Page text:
There's No Reason to Be Confused on How to Calculate the Right MSP

The Swaminathan Commission was clear in its recommendations, and the rationale offered by the NITI Aayog to rule out the use of comprehensive cost is dubious at best.

Finance minister Arun Jaitley had announced in Budget 2018-19 that his “government has decided to keep MSP [minimum support price] for the all unannounced crops of kharif at least at one and half times of their production cost”.

This announcement set off a flurry of discussion over the type of cost upon which the MSP would rise by 50%. It could be the A2 cost (which is just the paid out cost) or the A2+FL cost (which is the sum of paid out cost and the imputed value of family labour), or the C2 cost (which is the sum of paid out costs, imputed value of family labour, interest on the value of owned capital assets, rent paid for leased-in land and the rental value of owned land).

What primarily added to this confusion is that Jaitley had not clarified one way or the other in his Budget speech.

Consequently, many commentators started arguing that this confusion was probably real. For instance, senior journalist Harish Damodaran wrote that the National Commission on Farmers (NCF), headed by professor M.S. Swaminathan, which gave the original recommendation, had never specified the cost over which there should be a 50% premium.

Perhaps trying to build on or clarify this ‘confusion’, Ramesh Chand, a member of the NITI Aayog, suggested that the government will not be using C2 cost, but [A2+FL] costs for the fixation of MSP in 2018-19. Chand is quoted in the Economic Times as saying:

“In my view, the government will take A2 plus FL, to give margin of 50% for consideration of MSP. The rationale for this is that rental value of own land which is included in C2 is not incurred by 88% of the farmers.”

Jaitley himself, finally, gave the clarification. Speaking in parliament on February 9, he stated: “My understanding is that this will be over [A2+FL] cost of production.”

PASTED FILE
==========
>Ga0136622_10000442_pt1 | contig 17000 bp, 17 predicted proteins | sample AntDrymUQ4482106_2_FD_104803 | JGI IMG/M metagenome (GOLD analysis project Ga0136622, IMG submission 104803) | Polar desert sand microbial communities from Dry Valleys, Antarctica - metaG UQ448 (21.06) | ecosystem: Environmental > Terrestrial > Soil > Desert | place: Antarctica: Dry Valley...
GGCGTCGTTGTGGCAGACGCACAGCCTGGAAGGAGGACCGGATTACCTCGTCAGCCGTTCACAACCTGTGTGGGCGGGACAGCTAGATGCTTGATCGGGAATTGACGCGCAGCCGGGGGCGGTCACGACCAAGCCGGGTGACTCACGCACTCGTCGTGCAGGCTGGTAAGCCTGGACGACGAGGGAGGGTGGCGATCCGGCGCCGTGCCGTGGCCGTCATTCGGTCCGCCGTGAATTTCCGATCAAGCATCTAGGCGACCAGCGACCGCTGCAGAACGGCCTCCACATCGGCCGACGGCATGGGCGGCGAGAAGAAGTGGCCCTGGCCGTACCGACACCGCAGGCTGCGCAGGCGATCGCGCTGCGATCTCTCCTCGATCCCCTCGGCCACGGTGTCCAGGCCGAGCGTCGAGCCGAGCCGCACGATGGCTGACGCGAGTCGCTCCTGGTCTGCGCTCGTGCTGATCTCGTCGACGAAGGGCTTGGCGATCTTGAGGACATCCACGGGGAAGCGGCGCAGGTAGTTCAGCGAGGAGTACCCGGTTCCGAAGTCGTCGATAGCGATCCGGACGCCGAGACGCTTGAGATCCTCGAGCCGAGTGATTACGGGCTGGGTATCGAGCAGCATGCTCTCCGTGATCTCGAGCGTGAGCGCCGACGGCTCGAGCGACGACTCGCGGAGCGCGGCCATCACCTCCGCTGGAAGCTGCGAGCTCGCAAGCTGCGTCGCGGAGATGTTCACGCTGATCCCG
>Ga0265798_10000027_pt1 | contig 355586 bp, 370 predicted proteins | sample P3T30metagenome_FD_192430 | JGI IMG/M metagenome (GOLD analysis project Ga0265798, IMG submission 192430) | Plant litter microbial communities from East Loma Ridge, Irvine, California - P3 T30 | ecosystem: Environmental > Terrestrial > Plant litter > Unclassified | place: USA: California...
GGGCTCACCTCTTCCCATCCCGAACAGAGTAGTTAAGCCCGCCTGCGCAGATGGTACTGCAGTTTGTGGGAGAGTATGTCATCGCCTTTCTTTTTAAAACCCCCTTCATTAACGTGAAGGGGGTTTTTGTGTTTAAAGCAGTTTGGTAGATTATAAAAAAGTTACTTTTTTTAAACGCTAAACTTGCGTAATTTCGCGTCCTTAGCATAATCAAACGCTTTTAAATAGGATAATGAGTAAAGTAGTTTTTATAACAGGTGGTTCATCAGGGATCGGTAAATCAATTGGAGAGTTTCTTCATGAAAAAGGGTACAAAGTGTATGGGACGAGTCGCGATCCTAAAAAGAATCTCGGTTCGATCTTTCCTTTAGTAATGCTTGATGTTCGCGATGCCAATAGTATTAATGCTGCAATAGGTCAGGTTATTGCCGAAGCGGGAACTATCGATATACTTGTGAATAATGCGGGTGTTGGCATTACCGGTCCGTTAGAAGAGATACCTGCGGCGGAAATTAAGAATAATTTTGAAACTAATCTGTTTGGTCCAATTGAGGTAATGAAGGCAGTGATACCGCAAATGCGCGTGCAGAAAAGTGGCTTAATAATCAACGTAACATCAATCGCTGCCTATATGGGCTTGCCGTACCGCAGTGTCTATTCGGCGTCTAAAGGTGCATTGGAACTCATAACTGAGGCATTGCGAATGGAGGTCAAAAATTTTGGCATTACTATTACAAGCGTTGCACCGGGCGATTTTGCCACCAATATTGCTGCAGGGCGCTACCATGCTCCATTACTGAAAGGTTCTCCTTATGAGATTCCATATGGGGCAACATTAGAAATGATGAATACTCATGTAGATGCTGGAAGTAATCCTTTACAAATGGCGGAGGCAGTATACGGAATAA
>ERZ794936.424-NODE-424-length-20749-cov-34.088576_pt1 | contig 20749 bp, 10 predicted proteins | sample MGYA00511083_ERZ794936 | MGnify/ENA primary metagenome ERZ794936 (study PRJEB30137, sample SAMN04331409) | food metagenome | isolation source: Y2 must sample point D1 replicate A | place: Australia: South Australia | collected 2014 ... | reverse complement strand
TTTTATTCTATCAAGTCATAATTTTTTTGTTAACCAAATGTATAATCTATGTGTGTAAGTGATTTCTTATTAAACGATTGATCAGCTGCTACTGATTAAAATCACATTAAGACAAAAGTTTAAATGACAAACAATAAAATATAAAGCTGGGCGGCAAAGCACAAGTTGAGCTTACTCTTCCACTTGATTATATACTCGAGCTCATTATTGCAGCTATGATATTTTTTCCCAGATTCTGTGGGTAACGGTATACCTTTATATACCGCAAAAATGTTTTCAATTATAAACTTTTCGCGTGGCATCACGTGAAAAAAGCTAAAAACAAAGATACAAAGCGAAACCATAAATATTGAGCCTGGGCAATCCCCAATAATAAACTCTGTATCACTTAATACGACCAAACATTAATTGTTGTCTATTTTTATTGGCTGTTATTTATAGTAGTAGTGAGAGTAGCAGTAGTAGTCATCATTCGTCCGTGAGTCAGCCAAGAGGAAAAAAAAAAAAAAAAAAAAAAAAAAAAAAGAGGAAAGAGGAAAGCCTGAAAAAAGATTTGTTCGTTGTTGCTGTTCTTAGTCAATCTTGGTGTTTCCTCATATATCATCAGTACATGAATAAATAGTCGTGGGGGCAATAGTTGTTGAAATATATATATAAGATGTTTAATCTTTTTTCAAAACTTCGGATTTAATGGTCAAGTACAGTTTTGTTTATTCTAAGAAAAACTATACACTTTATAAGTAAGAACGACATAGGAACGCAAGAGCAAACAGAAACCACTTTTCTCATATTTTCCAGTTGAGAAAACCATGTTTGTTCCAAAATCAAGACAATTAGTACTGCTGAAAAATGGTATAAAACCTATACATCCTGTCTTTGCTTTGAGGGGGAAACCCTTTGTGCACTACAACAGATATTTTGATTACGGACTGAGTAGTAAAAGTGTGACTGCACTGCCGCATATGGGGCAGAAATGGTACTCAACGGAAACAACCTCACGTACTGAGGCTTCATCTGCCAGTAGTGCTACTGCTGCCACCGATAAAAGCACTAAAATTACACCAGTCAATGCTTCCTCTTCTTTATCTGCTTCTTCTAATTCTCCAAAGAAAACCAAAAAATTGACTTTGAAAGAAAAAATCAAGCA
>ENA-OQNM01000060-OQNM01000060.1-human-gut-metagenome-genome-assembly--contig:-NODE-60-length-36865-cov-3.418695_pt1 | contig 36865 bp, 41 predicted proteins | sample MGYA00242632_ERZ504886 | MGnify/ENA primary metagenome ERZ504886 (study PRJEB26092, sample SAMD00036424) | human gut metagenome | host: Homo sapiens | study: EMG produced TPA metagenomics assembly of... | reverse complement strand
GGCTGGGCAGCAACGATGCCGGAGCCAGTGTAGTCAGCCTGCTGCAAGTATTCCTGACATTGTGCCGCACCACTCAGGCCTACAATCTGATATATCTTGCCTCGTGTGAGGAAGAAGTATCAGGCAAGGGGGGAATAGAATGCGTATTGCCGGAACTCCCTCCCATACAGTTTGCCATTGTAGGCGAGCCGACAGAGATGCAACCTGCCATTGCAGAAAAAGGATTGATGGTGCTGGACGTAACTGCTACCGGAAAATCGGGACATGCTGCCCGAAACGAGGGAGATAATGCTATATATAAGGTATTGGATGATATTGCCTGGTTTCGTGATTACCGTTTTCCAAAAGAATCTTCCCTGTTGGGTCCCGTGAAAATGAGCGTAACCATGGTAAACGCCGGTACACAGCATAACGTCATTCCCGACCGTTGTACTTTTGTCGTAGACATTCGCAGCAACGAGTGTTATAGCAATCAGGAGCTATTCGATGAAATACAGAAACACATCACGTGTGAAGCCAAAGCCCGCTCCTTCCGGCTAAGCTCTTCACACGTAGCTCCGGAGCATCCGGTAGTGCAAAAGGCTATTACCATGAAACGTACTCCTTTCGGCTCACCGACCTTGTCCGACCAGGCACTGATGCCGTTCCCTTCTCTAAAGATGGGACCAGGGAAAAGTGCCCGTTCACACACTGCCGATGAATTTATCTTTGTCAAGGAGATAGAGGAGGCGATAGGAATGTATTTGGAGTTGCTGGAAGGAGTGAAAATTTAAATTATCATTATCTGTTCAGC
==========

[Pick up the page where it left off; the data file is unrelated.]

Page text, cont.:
The curious thing is that there was never any real ‘confusion’ on this matter.

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The NCF was constituted in 2004 in the background of suicides by thousands of farmers across the country, and the larger agrarian distress that was sweeping the countryside. Five reports were submitted to the government between December 2004 and October 2006. The recommendation related to the fixation of MSP appeared in the fifth report titled ‘Serving Farmers and Saving Farming: Towards Faster and More Inclusive Growth of Farmers’ Welfare’. Over different parts of this fifth report, the NCF refers to the importance of MSPs to ensure viable farming. On page 57 of the report, the recommendation is provided that:

“Expand the MSP system, based on the cost of production including reasonable rate of return on investment and ensuring a prompt and open-ended purchase for all major crops.”

On page 63 of the report, there are two recommendations:

“Announce the MSP for a wide range of crops of importance to PDS [public distribution system] before sowing, taking into account the recommendations of CACP”; and

“Fix the procurement price at the time of harvest, taking into account the prevailing market price. The procurement price will take into account the cost escalation in inputs like diesel, since the announcement of MSP.”